When I was pregnant with my second son, I can remember going to playgroup, desperately asking other pregnant mothers how their older kids were coping with the idea of having a new baby in the family. One mum told me that her children were so excited about her having a new baby that they couldn’t wait to tell everyone. In the middle of the deli, hanging over the butcher’s counter or in the fruit shop, her daughter would shout out, ‘Mummy’s having a baby!’ and her son would chorus, ‘And Daddy’s having a horse!’
When I asked my friend whether her little boy seriously believed that his dad had a horse in his belly, my friend simply laughed. For her it was just a funny thing her little boy came out with one day, end of story.
But for me, it was just the beginning.
While the other mothers chatted over morning tea, I went to my bag and got out my writing book that I carry mostly everywhere and wrote down those two sentences – ‘Mummy’s having a baby.’ ‘And Daddy’s having a horse.’ I drew a red oblong around those words because I felt a zing, some inner recognition that this tiny moment had the potential to be transformed into a story.
Later, I couldn’t stop thinking about that little boy. What would it be like to be so convinced that your daddy was going to have a horse, that whenever you rested your head against his hairy belly, you were sure you could hear the horse burp? What would it be like to make plans for where the horse would sleep? What would it be like to turn up at the hospital with your grandparents, expecting and hoping to see the horse? How would you feel when you realized that after all that hoping and expecting, there was no horse and never would be?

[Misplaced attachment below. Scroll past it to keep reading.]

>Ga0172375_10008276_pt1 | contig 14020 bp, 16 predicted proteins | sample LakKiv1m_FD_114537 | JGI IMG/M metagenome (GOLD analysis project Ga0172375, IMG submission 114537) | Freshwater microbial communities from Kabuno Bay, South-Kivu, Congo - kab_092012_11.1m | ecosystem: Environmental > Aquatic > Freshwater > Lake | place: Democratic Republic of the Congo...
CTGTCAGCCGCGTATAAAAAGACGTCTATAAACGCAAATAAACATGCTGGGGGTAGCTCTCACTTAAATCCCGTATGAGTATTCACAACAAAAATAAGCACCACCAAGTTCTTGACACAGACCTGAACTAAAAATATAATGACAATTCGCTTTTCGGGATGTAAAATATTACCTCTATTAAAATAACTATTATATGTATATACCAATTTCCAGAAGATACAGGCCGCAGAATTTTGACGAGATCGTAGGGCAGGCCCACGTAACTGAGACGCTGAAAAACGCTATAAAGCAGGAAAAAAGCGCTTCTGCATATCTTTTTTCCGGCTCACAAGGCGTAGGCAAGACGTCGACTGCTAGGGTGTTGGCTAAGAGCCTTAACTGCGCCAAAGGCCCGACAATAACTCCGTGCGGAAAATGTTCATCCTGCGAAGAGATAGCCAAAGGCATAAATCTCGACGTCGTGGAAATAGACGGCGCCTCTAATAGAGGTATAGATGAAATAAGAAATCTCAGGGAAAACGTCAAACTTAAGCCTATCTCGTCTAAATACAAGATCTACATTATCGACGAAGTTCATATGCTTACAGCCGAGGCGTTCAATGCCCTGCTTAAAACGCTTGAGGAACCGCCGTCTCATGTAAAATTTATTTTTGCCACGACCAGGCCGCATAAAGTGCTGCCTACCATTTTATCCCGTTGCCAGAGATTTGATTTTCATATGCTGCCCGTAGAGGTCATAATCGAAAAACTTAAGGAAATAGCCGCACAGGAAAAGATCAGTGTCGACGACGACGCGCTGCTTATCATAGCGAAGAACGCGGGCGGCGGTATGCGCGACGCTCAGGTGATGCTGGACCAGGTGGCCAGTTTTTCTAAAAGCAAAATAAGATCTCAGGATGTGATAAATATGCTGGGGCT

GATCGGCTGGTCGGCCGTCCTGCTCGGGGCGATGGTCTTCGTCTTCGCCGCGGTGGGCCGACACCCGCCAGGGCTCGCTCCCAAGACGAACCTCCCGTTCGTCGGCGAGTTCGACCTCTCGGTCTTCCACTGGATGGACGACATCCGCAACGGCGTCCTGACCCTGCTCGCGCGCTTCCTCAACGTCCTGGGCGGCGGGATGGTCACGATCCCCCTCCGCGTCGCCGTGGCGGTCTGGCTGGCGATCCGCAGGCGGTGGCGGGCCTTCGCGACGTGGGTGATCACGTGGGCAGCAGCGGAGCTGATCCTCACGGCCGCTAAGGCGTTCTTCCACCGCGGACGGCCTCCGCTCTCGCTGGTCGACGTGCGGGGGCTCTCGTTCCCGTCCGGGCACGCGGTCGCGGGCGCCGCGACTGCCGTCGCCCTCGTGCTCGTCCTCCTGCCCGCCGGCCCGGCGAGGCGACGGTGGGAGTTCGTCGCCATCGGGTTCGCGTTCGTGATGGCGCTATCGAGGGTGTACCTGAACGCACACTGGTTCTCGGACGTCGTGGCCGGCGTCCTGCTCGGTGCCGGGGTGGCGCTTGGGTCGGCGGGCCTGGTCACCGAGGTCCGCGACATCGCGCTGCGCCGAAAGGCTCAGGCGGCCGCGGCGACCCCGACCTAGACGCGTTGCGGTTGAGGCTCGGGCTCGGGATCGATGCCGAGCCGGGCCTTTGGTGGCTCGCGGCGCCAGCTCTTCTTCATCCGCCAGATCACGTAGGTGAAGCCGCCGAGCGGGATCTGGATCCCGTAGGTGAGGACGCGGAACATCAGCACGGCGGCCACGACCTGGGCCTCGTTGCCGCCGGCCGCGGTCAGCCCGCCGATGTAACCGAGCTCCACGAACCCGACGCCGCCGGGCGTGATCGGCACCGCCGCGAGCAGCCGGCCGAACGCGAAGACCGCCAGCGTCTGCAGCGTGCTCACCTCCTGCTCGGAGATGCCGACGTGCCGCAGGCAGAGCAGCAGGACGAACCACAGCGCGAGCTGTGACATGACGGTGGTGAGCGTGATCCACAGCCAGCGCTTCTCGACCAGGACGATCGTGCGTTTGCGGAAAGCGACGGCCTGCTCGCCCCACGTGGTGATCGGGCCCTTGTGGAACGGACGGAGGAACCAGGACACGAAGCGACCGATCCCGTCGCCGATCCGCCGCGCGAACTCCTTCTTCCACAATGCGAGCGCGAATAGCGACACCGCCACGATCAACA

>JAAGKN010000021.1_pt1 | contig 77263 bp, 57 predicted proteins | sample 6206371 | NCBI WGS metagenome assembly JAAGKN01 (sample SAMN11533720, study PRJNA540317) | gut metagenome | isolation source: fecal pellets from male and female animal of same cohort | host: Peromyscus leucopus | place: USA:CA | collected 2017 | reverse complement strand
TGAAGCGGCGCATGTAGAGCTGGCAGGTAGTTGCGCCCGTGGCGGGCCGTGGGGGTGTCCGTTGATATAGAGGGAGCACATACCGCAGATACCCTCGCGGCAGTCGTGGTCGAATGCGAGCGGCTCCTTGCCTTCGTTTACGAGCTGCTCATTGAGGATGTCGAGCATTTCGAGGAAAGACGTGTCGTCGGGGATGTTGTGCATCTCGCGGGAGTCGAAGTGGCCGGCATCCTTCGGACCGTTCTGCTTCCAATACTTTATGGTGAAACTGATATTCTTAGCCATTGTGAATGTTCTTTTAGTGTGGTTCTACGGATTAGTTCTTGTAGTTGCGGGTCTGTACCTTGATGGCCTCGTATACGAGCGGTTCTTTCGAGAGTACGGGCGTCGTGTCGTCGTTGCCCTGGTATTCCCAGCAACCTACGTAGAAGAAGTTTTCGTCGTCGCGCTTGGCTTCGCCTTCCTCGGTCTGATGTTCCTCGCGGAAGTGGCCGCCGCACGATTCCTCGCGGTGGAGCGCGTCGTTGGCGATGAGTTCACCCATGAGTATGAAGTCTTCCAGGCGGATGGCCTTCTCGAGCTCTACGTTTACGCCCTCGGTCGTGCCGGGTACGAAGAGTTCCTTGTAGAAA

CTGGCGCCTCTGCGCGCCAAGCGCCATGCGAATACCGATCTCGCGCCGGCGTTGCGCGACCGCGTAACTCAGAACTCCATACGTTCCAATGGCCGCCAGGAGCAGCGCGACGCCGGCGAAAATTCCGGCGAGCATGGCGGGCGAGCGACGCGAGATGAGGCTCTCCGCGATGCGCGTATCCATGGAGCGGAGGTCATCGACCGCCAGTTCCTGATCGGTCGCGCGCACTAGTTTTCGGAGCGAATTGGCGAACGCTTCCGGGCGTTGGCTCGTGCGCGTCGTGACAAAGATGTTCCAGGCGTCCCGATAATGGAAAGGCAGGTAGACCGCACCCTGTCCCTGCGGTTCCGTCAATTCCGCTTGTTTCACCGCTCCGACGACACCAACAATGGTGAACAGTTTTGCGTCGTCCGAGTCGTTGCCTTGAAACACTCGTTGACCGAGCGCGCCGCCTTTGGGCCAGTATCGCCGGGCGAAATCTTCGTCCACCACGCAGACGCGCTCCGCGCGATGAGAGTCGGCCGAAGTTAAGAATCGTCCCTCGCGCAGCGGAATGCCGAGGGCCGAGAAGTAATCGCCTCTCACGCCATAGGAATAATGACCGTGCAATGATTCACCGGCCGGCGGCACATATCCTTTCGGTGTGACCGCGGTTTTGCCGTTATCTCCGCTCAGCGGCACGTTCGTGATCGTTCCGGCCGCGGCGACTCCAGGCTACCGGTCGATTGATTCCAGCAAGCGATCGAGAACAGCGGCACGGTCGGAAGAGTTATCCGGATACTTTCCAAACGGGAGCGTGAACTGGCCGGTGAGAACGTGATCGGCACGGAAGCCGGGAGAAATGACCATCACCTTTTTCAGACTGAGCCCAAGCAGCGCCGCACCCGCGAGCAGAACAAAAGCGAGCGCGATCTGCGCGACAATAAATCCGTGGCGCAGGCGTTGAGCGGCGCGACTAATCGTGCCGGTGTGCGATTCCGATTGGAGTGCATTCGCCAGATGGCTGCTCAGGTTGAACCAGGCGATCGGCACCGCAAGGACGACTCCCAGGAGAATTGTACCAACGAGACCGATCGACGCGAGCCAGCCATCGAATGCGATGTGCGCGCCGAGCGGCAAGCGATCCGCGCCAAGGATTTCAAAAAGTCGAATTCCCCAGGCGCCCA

And so I wrote a story about Lachlan, a boy who in some vague way felt left out of his mother’s pregnancy, a boy who was anxious about his dad, and scared about giving up his position as the baby of the family. A little boy brimming with both fear and hope but who could not put this into actual words.
I wanted the story to have moments where children and adults could laugh together. I also wanted it to be tenderly gritty. I wanted to show the different ways adults responded to Lachlan’s firmly-believed fantasy, from Lachlan’s exasperated parents, to his encouraging grandmother, to the good-natured but slightly condescending Sam the Handyman. I wanted to show that it was acceptable and understandable for children to feel a little ambivalent about a new baby, or even at times to feel like Lachlan and Caitlin, downright disappointed. I didn’t want the untidiness of their emotions to be swept away under a neat dose of saccharine.
Lastly, I wanted to show the gentle way Lachlan’s love for his baby brother creeps up on him, amid milky burps, warm baths and dirty nappies.
Children’s Publisher and Bookseller
“Lisa Shanahan is an author who routinely produces picture books on familiar topics, however, her handling of subject matter is always far from routine. She has a flair for finding an unexpected or even quirky angle that gives her work a fresh engaging character...Once again, Emma Quay’s work is distinctively endearing without being at all sentimental. Even the endpapers are a treat worth savouring.”
“...will not only delight young readers, but also cause adults to chuckle. This is a lovely story about a very close family unit and the ways in which they cope with the daily challenge's life throws up to us. It can be enjoyed at many levels.”
Shortlisted 2006: The Children’s Book Council Australia Book of the Year Award (CBCA) for Early Childhood.